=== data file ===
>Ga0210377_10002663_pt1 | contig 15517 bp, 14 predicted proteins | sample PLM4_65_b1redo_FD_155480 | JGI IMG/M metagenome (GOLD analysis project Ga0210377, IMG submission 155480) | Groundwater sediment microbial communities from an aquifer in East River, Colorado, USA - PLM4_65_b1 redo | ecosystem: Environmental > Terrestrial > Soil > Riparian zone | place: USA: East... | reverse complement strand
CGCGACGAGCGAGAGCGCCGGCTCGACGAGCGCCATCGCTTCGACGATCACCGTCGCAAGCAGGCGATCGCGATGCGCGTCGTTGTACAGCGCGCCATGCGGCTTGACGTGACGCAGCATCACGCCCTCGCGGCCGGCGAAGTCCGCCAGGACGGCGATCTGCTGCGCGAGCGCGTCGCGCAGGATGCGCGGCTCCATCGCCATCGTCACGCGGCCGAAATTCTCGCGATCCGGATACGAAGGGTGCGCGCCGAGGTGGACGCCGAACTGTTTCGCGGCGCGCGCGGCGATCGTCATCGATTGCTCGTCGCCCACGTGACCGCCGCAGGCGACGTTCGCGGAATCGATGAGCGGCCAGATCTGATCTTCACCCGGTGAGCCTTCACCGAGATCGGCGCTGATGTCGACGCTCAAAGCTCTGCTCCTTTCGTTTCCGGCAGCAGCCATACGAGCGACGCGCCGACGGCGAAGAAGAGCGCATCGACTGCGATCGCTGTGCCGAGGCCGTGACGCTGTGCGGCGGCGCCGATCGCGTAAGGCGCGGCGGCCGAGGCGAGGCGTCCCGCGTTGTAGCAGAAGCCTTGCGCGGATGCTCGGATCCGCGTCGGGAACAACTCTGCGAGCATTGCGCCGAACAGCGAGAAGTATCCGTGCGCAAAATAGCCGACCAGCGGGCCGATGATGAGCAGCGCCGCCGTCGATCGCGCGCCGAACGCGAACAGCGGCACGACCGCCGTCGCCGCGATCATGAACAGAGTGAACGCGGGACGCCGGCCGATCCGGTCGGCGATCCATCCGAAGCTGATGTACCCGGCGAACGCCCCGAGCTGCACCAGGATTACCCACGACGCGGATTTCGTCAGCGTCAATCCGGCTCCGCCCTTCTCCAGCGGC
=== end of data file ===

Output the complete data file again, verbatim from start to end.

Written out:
>Ga0210377_10002663_pt1 | contig 15517 bp, 14 predicted proteins | sample PLM4_65_b1redo_FD_155480 | JGI IMG/M metagenome (GOLD analysis project Ga0210377, IMG submission 155480) | Groundwater sediment microbial communities from an aquifer in East River, Colorado, USA - PLM4_65_b1 redo | ecosystem: Environmental > Terrestrial > Soil > Riparian zone | place: USA: East... | reverse complement strand
CGCGACGAGCGAGAGCGCCGGCTCGACGAGCGCCATCGCTTCGACGATCACCGTCGCAAGCAGGCGATCGCGATGCGCGTCGTTGTACAGCGCGCCATGCGGCTTGACGTGACGCAGCATCACGCCCTCGCGGCCGGCGAAGTCCGCCAGGACGGCGATCTGCTGCGCGAGCGCGTCGCGCAGGATGCGCGGCTCCATCGCCATCGTCACGCGGCCGAAATTCTCGCGATCCGGATACGAAGGGTGCGCGCCGAGGTGGACGCCGAACTGTTTCGCGGCGCGCGCGGCGATCGTCATCGATTGCTCGTCGCCCACGTGACCGCCGCAGGCGACGTTCGCGGAATCGATGAGCGGCCAGATCTGATCTTCACCCGGTGAGCCTTCACCGAGATCGGCGCTGATGTCGACGCTCAAAGCTCTGCTCCTTTCGTTTCCGGCAGCAGCCATACGAGCGACGCGCCGACGGCGAAGAAGAGCGCATCGACTGCGATCGCTGTGCCGAGGCCGTGACGCTGTGCGGCGGCGCCGATCGCGTAAGGCGCGGCGGCCGAGGCGAGGCGTCCCGCGTTGTAGCAGAAGCCTTGCGCGGATGCTCGGATCCGCGTCGGGAACAACTCTGCGAGCATTGCGCCGAACAGCGAGAAGTATCCGTGCGCAAAATAGCCGACCAGCGGGCCGATGATGAGCAGCGCCGCCGTCGATCGCGCGCCGAACGCGAACAGCGGCACGACCGCCGTCGCCGCGATCATGAACAGAGTGAACGCGGGACGCCGGCCGATCCGGTCGGCGATCCATCCGAAGCTGATGTACCCGGCGAACGCCCCGAGCTGCACCAGGATTACCCACGACGCGGATTTCGTCAGCGTCAATCCGGCTCCGCCCTTCTCCAGCGGC